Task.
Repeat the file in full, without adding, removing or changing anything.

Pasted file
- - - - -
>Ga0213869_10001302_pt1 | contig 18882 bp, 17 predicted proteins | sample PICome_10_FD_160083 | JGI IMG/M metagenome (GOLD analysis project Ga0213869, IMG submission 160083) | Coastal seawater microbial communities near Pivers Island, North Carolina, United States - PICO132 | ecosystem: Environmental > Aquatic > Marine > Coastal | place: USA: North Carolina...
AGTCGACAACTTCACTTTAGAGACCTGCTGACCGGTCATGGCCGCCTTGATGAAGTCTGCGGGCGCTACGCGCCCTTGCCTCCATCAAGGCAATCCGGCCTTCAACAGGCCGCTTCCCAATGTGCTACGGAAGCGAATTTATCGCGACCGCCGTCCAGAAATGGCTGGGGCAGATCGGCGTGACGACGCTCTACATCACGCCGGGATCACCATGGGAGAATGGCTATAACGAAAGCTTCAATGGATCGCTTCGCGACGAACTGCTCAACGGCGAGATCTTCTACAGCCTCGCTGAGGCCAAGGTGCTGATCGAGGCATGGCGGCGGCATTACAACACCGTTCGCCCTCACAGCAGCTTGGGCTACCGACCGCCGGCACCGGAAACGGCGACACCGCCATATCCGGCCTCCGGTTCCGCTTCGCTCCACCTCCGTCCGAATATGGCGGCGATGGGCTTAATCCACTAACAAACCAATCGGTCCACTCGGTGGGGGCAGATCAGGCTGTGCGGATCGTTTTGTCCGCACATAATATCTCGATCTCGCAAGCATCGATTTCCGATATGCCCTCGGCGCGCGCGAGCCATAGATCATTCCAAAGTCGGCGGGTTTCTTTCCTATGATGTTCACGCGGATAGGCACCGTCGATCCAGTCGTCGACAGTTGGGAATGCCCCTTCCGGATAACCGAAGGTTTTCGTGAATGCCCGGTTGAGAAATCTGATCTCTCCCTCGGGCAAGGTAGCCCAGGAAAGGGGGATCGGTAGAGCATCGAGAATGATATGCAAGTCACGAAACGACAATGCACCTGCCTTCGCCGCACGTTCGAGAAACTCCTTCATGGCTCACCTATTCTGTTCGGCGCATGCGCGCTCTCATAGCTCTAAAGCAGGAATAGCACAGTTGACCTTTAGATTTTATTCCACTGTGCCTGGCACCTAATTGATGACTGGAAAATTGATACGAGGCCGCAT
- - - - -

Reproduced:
>Ga0213869_10001302_pt1 | contig 18882 bp, 17 predicted proteins | sample PICome_10_FD_160083 | JGI IMG/M metagenome (GOLD analysis project Ga0213869, IMG submission 160083) | Coastal seawater microbial communities near Pivers Island, North Carolina, United States - PICO132 | ecosystem: Environmental > Aquatic > Marine > Coastal | place: USA: North Carolina...
AGTCGACAACTTCACTTTAGAGACCTGCTGACCGGTCATGGCCGCCTTGATGAAGTCTGCGGGCGCTACGCGCCCTTGCCTCCATCAAGGCAATCCGGCCTTCAACAGGCCGCTTCCCAATGTGCTACGGAAGCGAATTTATCGCGACCGCCGTCCAGAAATGGCTGGGGCAGATCGGCGTGACGACGCTCTACATCACGCCGGGATCACCATGGGAGAATGGCTATAACGAAAGCTTCAATGGATCGCTTCGCGACGAACTGCTCAACGGCGAGATCTTCTACAGCCTCGCTGAGGCCAAGGTGCTGATCGAGGCATGGCGGCGGCATTACAACACCGTTCGCCCTCACAGCAGCTTGGGCTACCGACCGCCGGCACCGGAAACGGCGACACCGCCATATCCGGCCTCCGGTTCCGCTTCGCTCCACCTCCGTCCGAATATGGCGGCGATGGGCTTAATCCACTAACAAACCAATCGGTCCACTCGGTGGGGGCAGATCAGGCTGTGCGGATCGTTTTGTCCGCACATAATATCTCGATCTCGCAAGCATCGATTTCCGATATGCCCTCGGCGCGCGCGAGCCATAGATCATTCCAAAGTCGGCGGGTTTCTTTCCTATGATGTTCACGCGGATAGGCACCGTCGATCCAGTCGTCGACAGTTGGGAATGCCCCTTCCGGATAACCGAAGGTTTTCGTGAATGCCCGGTTGAGAAATCTGATCTCTCCCTCGGGCAAGGTAGCCCAGGAAAGGGGGATCGGTAGAGCATCGAGAATGATATGCAAGTCACGAAACGACAATGCACCTGCCTTCGCCGCACGTTCGAGAAACTCCTTCATGGCTCACCTATTCTGTTCGGCGCATGCGCGCTCTCATAGCTCTAAAGCAGGAATAGCACAGTTGACCTTTAGATTTTATTCCACTGTGCCTGGCACCTAATTGATGACTGGAAAATTGATACGAGGCCGCAT